Stomach flu, it seems

Be impressed—I was seen by a doctor today. There was rejoicing in the streets, especially where my friends were concerned. The medical consensus is a well-known little bug known as "stomach flu." I was given phenergan to help combat the nausea I've been having, and told to go home and rest.

I took the medicine soon after I got home. I ate two pieces of toast, drank four ounces of juice, and settled in to read. I woke up nearly five hours later, desperately groggy, warm under my quilt, and with two purring cats nestled along my left side.And I was hungry. Tonight's supper is a bowl of soup. With crackers. And juice. It tastes warm and comforting and heavenly. It's Tuesday evening. I haven't been actually hungry since Saturday night. Jeff is eating pizza in the living room and the smell doesn't nauseate me; this is great.

Got another bit of news today that made me laugh and shake my head: my once-yearly menstrual period picked today to show up. It's otherwise known as my body's once-yearly reminding of itself that, hey, I'm technically capable of having children.

This always disturbs me when it happens. I don't perceive myself as being physically old enough or mentally mature enough to bear and raise children (despite the fact that my friends seem to think otherwise), and the eccentricity of this reminder makes it all the more piercing.

I ask myself why it bothers me as much as it does, and I've never really been able to bring myself to think the matter through to its conclusion. There are lots of factors: the entire process of pregnancy and birth disturbs me and makes me a bit queasy. (A feeling I've known all too well this week.) I've never been able to shake the impression of pregnancy, birth, doctor's visits, and endless probing and poking and prodding and testing as a hostile invasion of my personal space.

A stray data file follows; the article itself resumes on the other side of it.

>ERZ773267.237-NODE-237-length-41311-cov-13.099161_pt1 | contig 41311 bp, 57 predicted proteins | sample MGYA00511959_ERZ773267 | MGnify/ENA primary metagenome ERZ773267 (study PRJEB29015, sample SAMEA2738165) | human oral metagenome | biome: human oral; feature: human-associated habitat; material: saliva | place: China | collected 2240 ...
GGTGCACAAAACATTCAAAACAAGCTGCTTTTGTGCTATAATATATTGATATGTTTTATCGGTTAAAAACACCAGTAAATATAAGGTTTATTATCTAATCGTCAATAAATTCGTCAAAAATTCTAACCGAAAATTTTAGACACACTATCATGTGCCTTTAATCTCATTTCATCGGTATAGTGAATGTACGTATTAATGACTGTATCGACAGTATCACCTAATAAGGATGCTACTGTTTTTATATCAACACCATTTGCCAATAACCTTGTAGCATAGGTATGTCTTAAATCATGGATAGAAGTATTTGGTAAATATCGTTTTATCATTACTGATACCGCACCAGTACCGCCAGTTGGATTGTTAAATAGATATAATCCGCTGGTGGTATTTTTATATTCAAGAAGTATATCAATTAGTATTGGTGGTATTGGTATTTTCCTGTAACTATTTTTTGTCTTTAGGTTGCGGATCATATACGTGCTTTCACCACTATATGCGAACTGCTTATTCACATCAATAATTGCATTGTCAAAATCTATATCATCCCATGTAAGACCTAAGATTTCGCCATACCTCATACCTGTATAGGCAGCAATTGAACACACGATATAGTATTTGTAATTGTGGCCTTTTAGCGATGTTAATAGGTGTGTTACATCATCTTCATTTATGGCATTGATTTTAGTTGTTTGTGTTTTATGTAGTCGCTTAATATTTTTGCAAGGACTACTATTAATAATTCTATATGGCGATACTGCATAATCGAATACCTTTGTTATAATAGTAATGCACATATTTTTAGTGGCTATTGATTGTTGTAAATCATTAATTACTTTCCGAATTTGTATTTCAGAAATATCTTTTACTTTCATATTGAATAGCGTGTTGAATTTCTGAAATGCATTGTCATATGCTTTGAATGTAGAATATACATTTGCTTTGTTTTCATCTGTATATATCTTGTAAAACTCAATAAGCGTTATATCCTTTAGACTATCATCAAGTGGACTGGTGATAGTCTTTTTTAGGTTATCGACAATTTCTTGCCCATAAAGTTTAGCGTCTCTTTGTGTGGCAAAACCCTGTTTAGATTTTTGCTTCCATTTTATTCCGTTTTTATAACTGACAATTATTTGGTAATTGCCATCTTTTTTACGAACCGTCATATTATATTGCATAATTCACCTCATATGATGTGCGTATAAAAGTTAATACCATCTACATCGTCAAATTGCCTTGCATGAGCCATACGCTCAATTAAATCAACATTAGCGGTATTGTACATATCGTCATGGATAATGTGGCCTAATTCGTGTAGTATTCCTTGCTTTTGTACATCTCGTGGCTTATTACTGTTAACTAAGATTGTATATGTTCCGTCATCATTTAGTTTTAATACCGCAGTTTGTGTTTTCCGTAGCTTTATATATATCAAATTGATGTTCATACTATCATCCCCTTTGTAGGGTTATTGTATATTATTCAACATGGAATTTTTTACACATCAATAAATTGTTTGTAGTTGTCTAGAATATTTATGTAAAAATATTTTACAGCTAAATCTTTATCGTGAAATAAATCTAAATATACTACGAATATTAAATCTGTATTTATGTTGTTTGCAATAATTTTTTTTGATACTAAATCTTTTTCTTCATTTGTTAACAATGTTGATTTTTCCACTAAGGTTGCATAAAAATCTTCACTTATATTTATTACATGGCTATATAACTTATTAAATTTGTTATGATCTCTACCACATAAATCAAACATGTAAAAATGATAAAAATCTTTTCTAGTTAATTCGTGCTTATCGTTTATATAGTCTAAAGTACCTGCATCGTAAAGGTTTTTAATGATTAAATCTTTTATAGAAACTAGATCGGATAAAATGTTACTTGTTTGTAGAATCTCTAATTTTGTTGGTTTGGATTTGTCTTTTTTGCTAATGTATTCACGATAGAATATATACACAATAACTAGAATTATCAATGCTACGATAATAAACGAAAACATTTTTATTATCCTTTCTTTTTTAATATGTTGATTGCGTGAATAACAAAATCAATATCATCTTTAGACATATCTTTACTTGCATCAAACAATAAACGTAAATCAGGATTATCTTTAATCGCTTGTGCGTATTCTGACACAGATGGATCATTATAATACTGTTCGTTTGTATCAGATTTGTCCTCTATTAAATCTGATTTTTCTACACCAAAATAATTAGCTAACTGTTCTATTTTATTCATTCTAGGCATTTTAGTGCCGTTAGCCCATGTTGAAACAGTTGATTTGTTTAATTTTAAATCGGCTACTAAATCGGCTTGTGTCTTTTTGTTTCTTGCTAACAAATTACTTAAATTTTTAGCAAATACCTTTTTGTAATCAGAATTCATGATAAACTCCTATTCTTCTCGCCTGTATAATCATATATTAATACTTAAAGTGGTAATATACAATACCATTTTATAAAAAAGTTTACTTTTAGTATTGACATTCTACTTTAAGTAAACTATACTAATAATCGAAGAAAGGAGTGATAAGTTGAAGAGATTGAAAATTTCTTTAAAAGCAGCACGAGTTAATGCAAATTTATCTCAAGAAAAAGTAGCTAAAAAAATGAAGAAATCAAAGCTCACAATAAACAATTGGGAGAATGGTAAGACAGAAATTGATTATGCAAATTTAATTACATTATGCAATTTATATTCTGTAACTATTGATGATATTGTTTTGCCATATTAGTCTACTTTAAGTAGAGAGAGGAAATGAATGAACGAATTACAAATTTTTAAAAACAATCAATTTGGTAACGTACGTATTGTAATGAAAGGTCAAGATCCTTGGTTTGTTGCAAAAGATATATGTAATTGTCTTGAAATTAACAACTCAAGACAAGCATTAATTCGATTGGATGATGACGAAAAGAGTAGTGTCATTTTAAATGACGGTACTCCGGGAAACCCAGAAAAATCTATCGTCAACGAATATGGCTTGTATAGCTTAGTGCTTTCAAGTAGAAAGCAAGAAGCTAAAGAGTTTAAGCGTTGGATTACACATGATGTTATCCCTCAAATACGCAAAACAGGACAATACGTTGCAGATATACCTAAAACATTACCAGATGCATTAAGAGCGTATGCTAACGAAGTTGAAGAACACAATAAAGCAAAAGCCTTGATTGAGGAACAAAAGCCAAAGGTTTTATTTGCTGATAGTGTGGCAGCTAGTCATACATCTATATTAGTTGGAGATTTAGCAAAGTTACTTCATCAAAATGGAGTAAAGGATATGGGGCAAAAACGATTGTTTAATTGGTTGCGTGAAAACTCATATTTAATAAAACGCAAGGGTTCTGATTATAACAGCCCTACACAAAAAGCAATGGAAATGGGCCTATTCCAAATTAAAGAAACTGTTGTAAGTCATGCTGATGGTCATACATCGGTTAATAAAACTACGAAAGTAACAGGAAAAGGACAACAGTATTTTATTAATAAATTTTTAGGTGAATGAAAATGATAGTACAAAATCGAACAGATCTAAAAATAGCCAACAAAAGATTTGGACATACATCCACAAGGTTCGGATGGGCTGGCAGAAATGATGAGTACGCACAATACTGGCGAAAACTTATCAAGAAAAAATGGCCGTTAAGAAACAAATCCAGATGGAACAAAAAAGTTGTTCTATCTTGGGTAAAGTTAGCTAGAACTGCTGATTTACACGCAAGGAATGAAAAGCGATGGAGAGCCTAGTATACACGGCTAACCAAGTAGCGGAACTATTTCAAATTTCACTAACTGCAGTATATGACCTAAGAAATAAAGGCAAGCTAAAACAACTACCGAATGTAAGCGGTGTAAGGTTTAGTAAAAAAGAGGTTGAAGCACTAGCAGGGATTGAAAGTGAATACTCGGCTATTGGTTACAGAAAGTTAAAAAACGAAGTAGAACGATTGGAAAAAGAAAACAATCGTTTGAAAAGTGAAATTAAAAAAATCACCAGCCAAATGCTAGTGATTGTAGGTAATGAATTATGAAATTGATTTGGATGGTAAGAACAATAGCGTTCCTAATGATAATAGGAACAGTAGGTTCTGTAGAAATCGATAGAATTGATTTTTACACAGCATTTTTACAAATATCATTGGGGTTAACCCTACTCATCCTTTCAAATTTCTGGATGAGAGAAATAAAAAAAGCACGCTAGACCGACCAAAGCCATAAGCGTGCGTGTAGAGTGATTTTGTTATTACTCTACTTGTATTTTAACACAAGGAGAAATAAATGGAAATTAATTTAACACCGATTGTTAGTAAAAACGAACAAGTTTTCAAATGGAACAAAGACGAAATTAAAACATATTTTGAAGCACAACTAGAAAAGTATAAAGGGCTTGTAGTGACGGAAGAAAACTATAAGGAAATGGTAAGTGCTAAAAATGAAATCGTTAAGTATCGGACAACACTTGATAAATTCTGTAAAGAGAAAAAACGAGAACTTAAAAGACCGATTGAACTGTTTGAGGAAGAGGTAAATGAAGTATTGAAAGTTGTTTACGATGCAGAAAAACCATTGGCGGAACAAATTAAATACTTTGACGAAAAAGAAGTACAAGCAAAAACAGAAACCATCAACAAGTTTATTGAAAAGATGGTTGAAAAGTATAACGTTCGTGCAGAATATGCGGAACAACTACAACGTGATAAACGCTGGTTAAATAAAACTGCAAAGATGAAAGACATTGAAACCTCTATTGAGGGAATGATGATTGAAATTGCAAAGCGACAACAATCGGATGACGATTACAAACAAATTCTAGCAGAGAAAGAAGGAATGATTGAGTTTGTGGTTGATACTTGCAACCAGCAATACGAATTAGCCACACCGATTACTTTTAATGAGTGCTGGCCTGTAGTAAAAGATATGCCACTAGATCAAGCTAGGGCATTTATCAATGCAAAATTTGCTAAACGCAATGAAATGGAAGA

Then there's this annoying fact that I just don't deal well with small children. I don't relate to them at all. I was a strangely gifted child who developed so precociously mentally that I never really had a chance to act like a child. The end result was that I never really knew how to relate to children my own age; I looked at them then (and to a certain extent look at them now) with a certain sort of revulsion, as if they were some kind of alien beings.

But on the other hand, the thought of growing older without a family is completely foreign to me. It disquiets me to think that if I follow the path I'm on now, I probably will never be having the massive family holiday gatherings that I considered to be the norm in my childhood. I do sometimes miss the swaddling warmth of having a large family to fall back on.

In the end it comes down to the fact that I'm unwilling to make the required long-term sacrifices necessary to make that future scenario happen. I look at what life was like for my parents, how they quietly resented that they never had time for themselves, and I see the same resentment in myself.

It is said that the sins of the fathers are visited upon their sons. In my case, a slight change is appropriate: the wishes and unfulfilled dreams of the parents are visited upon the youngest daughter.

I joke often that my purpose in life is to take care of my friends. Perhaps that isn't so far off from the truth. Just because there was nobody in my immediate familial past that chose the path I'm thinking of choosing doesn't mean it's not the right one for me. Perhaps I'm meant to do something else with my life.

Now if I could just figure that out. For now I'll eat my soup, rejoice in the fact that I'm eating solid food again, and snuggle up with the catbeasts.

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